State Tax Trend No. 6: Tax Abolition
June 22, 2012
A relatively rare event in tax policy, many state governments are moving for the abolition of entire types of taxation. This means ridding taxpayers of the associated compliance costs and loss to economic growth, thereby attracting productive workers and businesses. Nevertheless, it remains essential that states do not simply substitute one tax for another, thereby failing to improve tax efficiency, says Joseph Henchman, an attorney and policy analyst at the Tax Foundation.
Several forms of taxation are currently being targeted by the states. Perhaps the most relevant in scale is the gradual abolition of state income taxes.
- Income tax reductions or repeals in particular are under consideration in a number of Midwestern states.
- Oklahoma would consolidate its present seven-bracket system into a single, flat-rate system to be gradually reduced over the next 10 years until it is eliminated entirely.
- Though Kansas will not completely abolish its income tax, it will reduce the number of brackets from three to two and reduce rates, resulting in revenue losses of $2.7 billion over four years.
- A proposal in Missouri that will likely be on the state ballot in the near future would eliminate the state's income tax entirely, making up the revenue through an increased sales tax.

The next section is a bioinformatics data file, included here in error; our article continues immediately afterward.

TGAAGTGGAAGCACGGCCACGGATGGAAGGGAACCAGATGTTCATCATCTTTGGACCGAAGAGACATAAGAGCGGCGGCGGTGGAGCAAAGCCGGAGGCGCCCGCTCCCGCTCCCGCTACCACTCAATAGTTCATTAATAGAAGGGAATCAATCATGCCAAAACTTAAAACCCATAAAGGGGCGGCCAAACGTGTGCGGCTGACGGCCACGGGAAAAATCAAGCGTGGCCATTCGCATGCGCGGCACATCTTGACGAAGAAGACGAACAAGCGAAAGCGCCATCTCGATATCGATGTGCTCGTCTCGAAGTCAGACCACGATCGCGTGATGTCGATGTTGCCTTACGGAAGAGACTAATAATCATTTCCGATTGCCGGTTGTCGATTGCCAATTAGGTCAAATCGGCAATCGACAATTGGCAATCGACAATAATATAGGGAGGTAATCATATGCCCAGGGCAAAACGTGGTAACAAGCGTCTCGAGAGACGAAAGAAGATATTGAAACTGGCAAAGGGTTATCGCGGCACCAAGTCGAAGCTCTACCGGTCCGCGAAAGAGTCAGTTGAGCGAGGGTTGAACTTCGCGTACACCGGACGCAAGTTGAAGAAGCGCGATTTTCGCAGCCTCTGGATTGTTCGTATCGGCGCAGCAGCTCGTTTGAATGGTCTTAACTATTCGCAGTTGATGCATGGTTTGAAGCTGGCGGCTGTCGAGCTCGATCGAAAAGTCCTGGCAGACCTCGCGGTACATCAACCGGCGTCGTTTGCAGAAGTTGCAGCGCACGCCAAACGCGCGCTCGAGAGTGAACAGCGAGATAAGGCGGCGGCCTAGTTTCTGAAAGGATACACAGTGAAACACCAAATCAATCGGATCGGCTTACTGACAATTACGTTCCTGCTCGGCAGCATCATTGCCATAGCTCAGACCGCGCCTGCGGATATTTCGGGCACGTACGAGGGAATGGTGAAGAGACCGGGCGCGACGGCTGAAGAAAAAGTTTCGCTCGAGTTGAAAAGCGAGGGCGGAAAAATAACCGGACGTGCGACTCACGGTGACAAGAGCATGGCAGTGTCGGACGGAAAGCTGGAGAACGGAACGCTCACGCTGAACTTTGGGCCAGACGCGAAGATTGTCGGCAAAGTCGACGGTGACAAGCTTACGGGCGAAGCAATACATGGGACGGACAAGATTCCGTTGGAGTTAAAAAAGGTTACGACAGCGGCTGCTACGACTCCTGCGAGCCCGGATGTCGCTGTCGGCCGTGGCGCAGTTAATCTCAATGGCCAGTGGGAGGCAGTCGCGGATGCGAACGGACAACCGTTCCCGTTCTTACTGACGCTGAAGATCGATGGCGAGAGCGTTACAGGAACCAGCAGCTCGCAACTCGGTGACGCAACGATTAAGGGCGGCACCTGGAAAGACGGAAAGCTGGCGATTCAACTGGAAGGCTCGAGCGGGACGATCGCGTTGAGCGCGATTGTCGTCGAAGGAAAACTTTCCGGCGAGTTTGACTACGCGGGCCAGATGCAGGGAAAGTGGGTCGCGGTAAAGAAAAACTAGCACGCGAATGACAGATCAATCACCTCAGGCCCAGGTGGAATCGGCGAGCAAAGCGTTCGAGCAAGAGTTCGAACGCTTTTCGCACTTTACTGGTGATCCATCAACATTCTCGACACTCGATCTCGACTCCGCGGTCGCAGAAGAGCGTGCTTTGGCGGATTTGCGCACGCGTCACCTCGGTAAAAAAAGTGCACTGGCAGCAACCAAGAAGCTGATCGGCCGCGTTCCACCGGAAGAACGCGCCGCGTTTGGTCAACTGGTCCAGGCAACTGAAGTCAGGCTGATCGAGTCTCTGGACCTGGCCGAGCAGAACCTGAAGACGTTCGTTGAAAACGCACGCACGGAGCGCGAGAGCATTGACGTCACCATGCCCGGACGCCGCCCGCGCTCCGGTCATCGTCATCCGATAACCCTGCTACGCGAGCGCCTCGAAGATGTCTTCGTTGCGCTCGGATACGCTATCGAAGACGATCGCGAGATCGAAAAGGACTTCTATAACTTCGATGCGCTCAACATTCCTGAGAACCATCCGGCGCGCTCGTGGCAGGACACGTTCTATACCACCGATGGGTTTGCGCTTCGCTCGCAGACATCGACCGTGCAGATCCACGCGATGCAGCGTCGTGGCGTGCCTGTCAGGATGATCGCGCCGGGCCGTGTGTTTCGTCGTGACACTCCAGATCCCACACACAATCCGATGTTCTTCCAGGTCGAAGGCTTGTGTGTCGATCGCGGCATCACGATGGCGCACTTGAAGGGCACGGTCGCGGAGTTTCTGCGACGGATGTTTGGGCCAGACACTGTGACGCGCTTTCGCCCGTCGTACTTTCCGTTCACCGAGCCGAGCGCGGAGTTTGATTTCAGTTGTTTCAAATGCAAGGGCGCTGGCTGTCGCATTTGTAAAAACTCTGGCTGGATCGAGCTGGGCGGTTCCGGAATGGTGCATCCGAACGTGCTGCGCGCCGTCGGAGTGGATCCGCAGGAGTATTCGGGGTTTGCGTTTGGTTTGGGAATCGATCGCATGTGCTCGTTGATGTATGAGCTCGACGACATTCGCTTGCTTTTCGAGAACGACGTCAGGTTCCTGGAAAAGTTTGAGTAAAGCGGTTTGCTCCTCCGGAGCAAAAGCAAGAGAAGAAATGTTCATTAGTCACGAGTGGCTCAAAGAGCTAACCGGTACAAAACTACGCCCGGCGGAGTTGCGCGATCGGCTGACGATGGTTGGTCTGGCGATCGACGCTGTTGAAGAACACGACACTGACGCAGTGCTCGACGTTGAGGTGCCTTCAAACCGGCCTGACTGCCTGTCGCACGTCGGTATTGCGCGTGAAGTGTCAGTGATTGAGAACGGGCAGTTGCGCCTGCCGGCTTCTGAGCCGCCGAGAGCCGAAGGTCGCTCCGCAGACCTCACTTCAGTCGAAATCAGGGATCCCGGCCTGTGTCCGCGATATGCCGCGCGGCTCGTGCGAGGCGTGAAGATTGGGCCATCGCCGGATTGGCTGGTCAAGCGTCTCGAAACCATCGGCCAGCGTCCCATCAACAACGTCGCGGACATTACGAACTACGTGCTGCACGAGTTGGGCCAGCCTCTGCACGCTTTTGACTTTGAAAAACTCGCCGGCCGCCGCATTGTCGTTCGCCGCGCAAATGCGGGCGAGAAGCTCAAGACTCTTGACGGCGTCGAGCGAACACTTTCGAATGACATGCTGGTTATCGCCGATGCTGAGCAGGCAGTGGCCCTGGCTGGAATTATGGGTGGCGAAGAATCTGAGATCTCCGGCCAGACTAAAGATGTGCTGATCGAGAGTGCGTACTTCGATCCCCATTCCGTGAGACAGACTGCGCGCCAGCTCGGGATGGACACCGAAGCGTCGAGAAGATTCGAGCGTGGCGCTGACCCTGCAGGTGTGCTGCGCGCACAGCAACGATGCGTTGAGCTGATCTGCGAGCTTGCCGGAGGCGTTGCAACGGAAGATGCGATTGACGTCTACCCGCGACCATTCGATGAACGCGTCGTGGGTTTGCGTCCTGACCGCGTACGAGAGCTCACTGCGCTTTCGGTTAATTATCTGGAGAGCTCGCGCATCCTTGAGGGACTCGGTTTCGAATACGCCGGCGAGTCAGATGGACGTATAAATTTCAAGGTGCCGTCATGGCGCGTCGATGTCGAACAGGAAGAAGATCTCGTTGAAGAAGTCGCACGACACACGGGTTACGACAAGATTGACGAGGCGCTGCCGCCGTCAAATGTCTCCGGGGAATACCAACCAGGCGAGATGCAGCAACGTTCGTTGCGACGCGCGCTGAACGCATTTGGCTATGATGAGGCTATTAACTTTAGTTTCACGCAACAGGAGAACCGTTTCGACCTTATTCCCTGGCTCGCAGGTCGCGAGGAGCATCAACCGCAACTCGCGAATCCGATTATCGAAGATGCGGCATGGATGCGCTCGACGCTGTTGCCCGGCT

Estate and inheritance taxes are also being eliminated slowly due to the expiration of a federal program that encouraged states to implement "death taxes." Ohio will eliminate its tax entirely starting in 2013, while Indiana will gradually phase its out by 2021.
Finally, property taxes are also being targeted.
- Indiana, New Jersey and New York have implemented their own property tax caps.
- California and Massachusetts also have similar propositions to be voted on by their residents.
- Pennsylvania legislators are expected to consider a bill that would eliminate school district property taxes.
Source: Joseph Henchman, "Trend #6: Tax Abolition," Tax Foundation, June 8, 2012.
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